Born: 7 September, 1950, in Glasgow. Died: 31 January, 2014, in Edinburgh, aged 63
David Eaglesham was the multi-faceted leader of Scotland’s Secondary Teachers’ Association (SSTA), who steered the organisation through a period of exceptional change with brio and unbridled enthusiasm.
He had been at the chalk face for 20 years before taking on the senior union role and brought a wealth of practical experience and knowledge of the challenges of the profession to the post.
He also had the management skills – combined with a considerable dash of charm – that enabled him to influence others in the education sphere, from lay members to education officials and politicians.
As a result, he made a major contribution to education in Scotland, helping to thrash out the McCrone Agreement and giving voice to the secondary view at home while increasing his own organisation’s profile on the international stage.
A Glaswegian, whose own education was at Victoria Drive Secondary School in Scotstoun, he continued his studies at Glasgow University before completing teacher training at the city’s Jordanhill College of Education.
His first teaching post, in 1973, was at Govan High School, where he taught history and modern studies for four years before leaving the profession to become a department manager at Marks & Spencer.
But a year later, in 1979, he was back teaching again, this time at Mearns Castle High School in Newton Mearns, just outside Glasgow.
He moved to Cathkin High School, Cambuslang, as principal teacher of modern studies in 1982, where he was to remain for 12 years during which time he became involved in sport, exchange trips and musical productions.
He gave up his free time to help with the rugby teams on a Saturday morning, spent many years developing links between young people in Glasgow and Nuremberg and organised school trips to Holland and Germany which resulted in lasting friendships with teachers abroad.
Imbued with a sense of humour and fun, which made him popular with both staff and pupils, he was also a keen singer and musician. He became heavily involved in school musical productions wherever he taught and once declared on his CV: “I am, in fact, an opera singer waiting to be discovered.”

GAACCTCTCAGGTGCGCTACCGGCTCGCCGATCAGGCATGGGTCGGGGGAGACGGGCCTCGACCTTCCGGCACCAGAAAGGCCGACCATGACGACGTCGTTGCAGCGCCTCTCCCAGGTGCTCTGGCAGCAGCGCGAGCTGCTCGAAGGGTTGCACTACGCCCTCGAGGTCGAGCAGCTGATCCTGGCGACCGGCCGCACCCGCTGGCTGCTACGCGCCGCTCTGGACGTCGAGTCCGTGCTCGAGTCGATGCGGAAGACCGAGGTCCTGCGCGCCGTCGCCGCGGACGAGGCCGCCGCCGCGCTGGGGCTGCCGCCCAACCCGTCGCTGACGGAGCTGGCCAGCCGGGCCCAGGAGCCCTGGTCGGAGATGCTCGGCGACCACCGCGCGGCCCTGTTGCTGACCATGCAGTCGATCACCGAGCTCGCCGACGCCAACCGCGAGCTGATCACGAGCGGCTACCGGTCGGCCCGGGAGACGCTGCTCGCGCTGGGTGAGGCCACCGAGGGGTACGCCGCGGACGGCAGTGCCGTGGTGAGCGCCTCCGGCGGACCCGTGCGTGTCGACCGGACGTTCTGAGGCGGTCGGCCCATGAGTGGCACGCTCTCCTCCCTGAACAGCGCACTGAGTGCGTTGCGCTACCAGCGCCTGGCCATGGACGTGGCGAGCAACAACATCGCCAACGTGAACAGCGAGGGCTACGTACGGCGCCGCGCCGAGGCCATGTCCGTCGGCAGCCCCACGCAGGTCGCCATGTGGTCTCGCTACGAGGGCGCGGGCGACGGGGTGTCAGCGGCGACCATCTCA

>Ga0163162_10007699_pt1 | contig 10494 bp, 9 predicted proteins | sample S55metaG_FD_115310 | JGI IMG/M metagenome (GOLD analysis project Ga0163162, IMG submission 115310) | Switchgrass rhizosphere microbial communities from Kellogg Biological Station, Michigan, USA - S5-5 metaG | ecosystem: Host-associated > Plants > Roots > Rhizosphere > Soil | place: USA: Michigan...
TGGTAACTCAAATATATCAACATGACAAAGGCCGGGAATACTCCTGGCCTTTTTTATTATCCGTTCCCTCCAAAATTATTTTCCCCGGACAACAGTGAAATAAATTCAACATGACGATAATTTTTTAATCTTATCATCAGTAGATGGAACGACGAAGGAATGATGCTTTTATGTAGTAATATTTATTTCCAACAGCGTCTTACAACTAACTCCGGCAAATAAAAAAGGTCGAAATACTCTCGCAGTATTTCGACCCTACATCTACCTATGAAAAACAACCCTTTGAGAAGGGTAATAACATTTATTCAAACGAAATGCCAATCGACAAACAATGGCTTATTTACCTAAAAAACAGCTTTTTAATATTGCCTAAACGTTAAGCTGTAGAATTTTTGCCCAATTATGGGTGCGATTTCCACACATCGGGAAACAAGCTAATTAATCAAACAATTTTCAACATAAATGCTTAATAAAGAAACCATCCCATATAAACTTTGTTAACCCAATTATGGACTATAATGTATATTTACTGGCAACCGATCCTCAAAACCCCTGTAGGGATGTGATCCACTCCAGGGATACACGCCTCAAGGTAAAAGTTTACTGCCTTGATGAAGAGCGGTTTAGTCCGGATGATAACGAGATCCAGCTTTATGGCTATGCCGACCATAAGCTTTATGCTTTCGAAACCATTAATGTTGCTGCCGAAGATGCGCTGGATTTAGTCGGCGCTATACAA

It was while working at Cathkin High that his sense of fairness and justice provided the catalyst for a full-time move to the teaching union the SSTA.
In the 1980s he had been district secretary of its Glasgow division and later convenor, and was the driving force of the Strathclyde Executive which represented the interests of almost half the SSTA’s total membership.
Described by the union as always a fair negotiator, motivated by the single aim of achieving the best result for teachers, he became assistant general secretary in 1994 and proved an able match for senior education officials then, such as education director Keir Bloomer and Strathclyde Education Authority chief Frank Pignatelli.
Two years later, following the deaths of his predecessors Alex Stanley and Alan Lamont in 1995 and 1996, he was elected general secretary.
During his 12 years of service in the top post he was one of the chief negotiators of the McCrone Agreement on teachers’ pay and conditions, and worked tirelessly to promote the SSTA beyond Scotland.
He believed the union should punch above his weight and succeeding in raising its status nationally and abroad, including in Brussels, where the SSTA was given responsibility for administering a European Trade Union Committee for Education election.
At home he modernised the union’s practices, introducing district secretaries to new technology, successfully managing a string of presidents with his own brand of charisma and empowerment and directing the organisation’s move from Edinburgh’s Dundas Street to the capital’s Dalry with indefatigability.
He retired early from the SSTA at the end of 2008.
Outside work he was an occasional golfer, keen gardener and a member of St Michael’s Church in Linlithgow, where he was involved in music activities.
David Eaglesham is survived by his wife Doreen, three children and four grandchildren.